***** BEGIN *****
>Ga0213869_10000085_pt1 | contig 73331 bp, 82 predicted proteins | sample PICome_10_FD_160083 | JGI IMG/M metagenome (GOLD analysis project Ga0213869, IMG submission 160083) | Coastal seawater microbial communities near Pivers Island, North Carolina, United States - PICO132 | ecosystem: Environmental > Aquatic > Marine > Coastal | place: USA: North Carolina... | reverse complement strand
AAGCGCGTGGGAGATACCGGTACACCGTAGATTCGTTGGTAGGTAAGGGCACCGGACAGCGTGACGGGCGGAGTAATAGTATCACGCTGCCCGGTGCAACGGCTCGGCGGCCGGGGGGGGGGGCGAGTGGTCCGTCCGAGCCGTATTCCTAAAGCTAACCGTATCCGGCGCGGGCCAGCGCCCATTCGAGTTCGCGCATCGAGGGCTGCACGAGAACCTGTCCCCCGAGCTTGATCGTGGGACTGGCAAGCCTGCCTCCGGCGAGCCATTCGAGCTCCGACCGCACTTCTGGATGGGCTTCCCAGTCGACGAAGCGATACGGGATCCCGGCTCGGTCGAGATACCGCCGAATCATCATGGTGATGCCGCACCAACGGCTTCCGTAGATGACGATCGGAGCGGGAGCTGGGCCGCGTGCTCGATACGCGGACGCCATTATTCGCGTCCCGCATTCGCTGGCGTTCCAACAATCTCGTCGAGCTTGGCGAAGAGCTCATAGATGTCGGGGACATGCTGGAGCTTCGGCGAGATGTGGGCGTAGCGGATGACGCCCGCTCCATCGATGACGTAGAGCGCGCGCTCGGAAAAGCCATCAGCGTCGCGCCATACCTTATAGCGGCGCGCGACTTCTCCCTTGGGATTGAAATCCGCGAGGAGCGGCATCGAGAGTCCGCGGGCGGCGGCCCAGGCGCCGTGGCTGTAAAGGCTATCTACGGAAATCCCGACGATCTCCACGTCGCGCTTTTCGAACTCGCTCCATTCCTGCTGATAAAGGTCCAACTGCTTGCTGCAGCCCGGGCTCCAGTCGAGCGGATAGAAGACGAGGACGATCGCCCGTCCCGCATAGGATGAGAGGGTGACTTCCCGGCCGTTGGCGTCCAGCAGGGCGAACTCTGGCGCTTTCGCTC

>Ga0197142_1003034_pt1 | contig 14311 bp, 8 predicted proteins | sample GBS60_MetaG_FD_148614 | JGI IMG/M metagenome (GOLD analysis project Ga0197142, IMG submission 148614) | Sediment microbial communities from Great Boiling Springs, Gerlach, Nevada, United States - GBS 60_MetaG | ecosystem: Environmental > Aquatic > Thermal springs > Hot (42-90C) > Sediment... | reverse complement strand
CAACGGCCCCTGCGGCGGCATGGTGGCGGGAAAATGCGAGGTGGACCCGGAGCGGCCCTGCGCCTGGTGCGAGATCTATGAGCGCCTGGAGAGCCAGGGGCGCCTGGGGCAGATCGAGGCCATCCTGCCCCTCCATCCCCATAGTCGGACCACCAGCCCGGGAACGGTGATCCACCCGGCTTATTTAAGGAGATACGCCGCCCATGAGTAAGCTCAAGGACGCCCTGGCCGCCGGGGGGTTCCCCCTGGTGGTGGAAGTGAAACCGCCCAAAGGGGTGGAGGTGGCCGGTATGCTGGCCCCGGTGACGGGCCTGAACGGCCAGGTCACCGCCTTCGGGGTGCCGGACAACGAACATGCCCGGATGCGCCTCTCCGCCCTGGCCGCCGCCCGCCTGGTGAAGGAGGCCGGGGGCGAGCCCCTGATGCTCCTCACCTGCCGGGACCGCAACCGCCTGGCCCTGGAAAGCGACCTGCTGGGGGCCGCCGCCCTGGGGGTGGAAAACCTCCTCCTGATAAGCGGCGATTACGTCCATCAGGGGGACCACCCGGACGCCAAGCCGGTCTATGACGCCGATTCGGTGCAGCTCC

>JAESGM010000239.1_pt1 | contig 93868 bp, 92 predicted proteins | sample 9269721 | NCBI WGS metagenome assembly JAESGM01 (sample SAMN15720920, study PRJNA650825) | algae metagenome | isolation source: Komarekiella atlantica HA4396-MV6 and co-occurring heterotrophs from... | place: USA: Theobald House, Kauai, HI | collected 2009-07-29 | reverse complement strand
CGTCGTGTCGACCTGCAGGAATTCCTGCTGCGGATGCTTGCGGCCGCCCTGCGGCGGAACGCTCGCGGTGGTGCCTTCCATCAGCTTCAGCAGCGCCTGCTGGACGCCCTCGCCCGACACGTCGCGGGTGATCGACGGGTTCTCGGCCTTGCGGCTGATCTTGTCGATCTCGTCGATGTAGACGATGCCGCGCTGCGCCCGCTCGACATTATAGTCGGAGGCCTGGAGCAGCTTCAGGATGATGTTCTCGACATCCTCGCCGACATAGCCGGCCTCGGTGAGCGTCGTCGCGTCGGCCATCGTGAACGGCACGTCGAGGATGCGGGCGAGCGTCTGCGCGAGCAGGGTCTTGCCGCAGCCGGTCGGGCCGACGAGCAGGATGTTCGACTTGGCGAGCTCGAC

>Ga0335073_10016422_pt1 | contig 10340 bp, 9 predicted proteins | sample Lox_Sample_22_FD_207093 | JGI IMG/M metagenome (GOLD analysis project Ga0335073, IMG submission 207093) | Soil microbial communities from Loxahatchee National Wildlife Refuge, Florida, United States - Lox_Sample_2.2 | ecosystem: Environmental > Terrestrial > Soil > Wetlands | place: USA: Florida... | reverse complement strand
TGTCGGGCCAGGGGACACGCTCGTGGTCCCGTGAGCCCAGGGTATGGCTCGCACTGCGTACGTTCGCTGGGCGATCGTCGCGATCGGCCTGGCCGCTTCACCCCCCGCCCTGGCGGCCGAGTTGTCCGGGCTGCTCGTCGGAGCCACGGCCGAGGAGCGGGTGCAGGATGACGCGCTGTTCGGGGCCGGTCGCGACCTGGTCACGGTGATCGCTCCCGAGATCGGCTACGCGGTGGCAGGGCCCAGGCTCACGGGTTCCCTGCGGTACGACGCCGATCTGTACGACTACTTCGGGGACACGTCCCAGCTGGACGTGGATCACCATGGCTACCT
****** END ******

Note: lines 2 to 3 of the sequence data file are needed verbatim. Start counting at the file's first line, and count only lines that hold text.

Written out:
AAGCGCGTGGGAGATACCGGTACACCGTAGATTCGTTGGTAGGTAAGGGCACCGGACAGCGTGACGGGCGGAGTAATAGTATCACGCTGCCCGGTGCAACGGCTCGGCGGCCGGGGGGGGGGGCGAGTGGTCCGTCCGAGCCGTATTCCTAAAGCTAACCGTATCCGGCGCGGGCCAGCGCCCATTCGAGTTCGCGCATCGAGGGCTGCACGAGAACCTGTCCCCCGAGCTTGATCGTGGGACTGGCAAGCCTGCCTCCGGCGAGCCATTCGAGCTCCGACCGCACTTCTGGATGGGCTTCCCAGTCGACGAAGCGATACGGGATCCCGGCTCGGTCGAGATACCGCCGAATCATCATGGTGATGCCGCACCAACGGCTTCCGTAGATGACGATCGGAGCGGGAGCTGGGCCGCGTGCTCGATACGCGGACGCCATTATTCGCGTCCCGCATTCGCTGGCGTTCCAACAATCTCGTCGAGCTTGGCGAAGAGCTCATAGATGTCGGGGACATGCTGGAGCTTCGGCGAGATGTGGGCGTAGCGGATGACGCCCGCTCCATCGATGACGTAGAGCGCGCGCTCGGAAAAGCCATCAGCGTCGCGCCATACCTTATAGCGGCGCGCGACTTCTCCCTTGGGATTGAAATCCGCGAGGAGCGGCATCGAGAGTCCGCGGGCGGCGGCCCAGGCGCCGTGGCTGTAAAGGCTATCTACGGAAATCCCGACGATCTCCACGTCGCGCTTTTCGAACTCGCTCCATTCCTGCTGATAAAGGTCCAACTGCTTGCTGCAGCCCGGGCTCCAGTCGAGCGGATAGAAGACGAGGACGATCGCCCGTCCCGCATAGGATGAGAGGGTGACTTCCCGGCCGTTGGCGTCCAGCAGGGCGAACTCTGGCGCTTTCGCTC

>Ga0197142_1003034_pt1 | contig 14311 bp, 8 predicted proteins | sample GBS60_MetaG_FD_148614 | JGI IMG/M metagenome (GOLD analysis project Ga0197142, IMG submission 148614) | Sediment microbial communities from Great Boiling Springs, Gerlach, Nevada, United States - GBS 60_MetaG | ecosystem: Environmental > Aquatic > Thermal springs > Hot (42-90C) > Sediment... | reverse complement strand